Boat Trader And Boating Industry Offer E-White Paper For 2008

Boat Trader is pleased to partner with Boating Industry to bring you this marketing e-white paper and offer helpful and creative ideas, as well as best practices from some of the recognized leaders in our industry.

The marine industry has encountered rough seas this year that have impacted dealers, as well as boating enthusiasts. Although it was not easy, dealers who were well-prepared and worked creatively have been able to grow their market share, revenues and overall profits during this tough economy.

Boat Trader has been dedicated to the success of the marine industry for more than 20 years, and our team remains committed to providing insight, guidance and statistics to help assist you in your business. Your growth is critical to the industry, and we are confident that the information provided in this e-white paper will help you capture the growth you need.

Click on the link below to download the e-White Paper in Adobe PDF format.

Comments

  1. Anonymous says:

    >Boats will begin to sell again when the industry can create a product which is reliable and well-supported.

    Boats are now where automobiles were in 1916 where a Sunday drive in the country more often than not ended up with a mechanical disaster and a lack of trained repair support.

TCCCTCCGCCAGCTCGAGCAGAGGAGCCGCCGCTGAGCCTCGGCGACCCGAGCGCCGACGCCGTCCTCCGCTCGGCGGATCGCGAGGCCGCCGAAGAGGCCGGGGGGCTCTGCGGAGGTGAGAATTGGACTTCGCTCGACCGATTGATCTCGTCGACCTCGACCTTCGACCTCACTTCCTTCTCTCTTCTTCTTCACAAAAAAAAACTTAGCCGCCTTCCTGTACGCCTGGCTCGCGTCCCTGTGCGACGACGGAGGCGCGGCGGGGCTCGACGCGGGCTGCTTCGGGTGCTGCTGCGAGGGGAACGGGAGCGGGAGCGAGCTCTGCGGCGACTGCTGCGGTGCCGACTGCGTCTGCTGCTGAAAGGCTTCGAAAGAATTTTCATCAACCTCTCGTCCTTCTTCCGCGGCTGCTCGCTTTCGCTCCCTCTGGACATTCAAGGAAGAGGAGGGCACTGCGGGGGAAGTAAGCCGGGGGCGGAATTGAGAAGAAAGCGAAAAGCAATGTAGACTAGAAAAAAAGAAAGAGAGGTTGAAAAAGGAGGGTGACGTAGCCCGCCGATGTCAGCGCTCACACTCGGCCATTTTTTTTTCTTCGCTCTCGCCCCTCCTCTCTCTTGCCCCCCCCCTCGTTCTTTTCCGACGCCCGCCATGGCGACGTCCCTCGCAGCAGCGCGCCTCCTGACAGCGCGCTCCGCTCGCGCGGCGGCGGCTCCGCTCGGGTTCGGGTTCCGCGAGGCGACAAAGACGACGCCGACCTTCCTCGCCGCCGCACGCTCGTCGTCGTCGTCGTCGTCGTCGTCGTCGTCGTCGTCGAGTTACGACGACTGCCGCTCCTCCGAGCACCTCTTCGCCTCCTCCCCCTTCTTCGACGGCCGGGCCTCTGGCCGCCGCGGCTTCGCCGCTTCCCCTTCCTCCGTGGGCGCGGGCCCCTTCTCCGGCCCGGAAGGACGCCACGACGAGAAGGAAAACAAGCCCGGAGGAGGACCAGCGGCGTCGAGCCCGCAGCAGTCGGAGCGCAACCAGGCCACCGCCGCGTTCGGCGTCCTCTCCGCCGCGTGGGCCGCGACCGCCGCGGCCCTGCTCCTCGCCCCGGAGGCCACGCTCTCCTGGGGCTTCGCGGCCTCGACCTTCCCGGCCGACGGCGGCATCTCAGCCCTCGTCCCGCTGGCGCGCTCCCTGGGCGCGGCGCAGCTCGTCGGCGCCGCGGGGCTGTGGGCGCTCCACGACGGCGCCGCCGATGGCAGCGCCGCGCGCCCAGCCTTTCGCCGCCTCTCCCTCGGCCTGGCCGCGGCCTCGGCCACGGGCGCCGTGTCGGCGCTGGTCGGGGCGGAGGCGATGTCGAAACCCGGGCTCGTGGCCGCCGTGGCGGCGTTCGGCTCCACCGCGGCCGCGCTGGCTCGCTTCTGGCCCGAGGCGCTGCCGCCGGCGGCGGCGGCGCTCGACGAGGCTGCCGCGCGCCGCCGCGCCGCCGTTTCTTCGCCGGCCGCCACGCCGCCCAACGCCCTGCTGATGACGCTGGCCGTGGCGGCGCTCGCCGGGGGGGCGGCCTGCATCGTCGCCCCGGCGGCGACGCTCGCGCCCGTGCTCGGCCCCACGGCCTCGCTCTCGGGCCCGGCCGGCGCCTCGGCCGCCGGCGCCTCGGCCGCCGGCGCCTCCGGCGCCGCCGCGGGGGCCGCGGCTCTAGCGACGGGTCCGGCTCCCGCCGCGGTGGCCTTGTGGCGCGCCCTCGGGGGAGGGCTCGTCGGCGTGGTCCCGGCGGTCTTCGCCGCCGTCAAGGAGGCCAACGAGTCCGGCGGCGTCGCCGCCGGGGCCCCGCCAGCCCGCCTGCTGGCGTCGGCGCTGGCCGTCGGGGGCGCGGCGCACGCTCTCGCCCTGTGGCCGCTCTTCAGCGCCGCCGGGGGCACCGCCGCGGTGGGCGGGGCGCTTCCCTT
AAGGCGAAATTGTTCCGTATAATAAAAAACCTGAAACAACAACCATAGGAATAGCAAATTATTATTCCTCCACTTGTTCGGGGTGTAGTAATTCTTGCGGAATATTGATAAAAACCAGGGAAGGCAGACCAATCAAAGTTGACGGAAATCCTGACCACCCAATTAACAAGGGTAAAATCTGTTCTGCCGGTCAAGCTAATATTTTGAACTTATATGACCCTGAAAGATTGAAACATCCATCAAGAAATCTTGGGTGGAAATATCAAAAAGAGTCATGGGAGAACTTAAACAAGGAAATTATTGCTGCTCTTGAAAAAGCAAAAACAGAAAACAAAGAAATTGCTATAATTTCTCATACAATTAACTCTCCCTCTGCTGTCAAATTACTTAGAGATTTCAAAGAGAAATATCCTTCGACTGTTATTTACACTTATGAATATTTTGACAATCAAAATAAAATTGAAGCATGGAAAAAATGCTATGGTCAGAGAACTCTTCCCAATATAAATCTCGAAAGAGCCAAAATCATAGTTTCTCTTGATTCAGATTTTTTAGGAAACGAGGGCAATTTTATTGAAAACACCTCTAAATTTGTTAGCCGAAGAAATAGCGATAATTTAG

The industry should sponsor technical institute training centers where marine service can be taught. And someone needs to engineer a product at least two logs higher in reliability that we have in 2009.

  2. Anonymous says:

    >Amen! We encountered problem after problem with the last brand-new boat we purchased. And when we’d take the boat in for repair, the attitude was, “well, that’s just part of boating.” Are you kidding me? Boating is a pastime, like any other sport. Don’t kid yourselves, folks. People do not NEED to boat, they WANT to boat.

  3. Anonymous says:

    >In the interest of higher quality and reliability, the Anonymous poster wolud be better served had it provides a system by system approach to his statement.

    Was it the machinery that faied, the entertainment unit that ruined the day or the electronics that ran him aground?

    With automotive speeds reaching 20 miles per hour in 1915 driving 80 on the water seems almost impossible today, but those of us that do it weekly know performance cost money and a failure is EXPECTED.

    What would he pay for the perfect boat? It can be made, but for far more than anyone wold spend.

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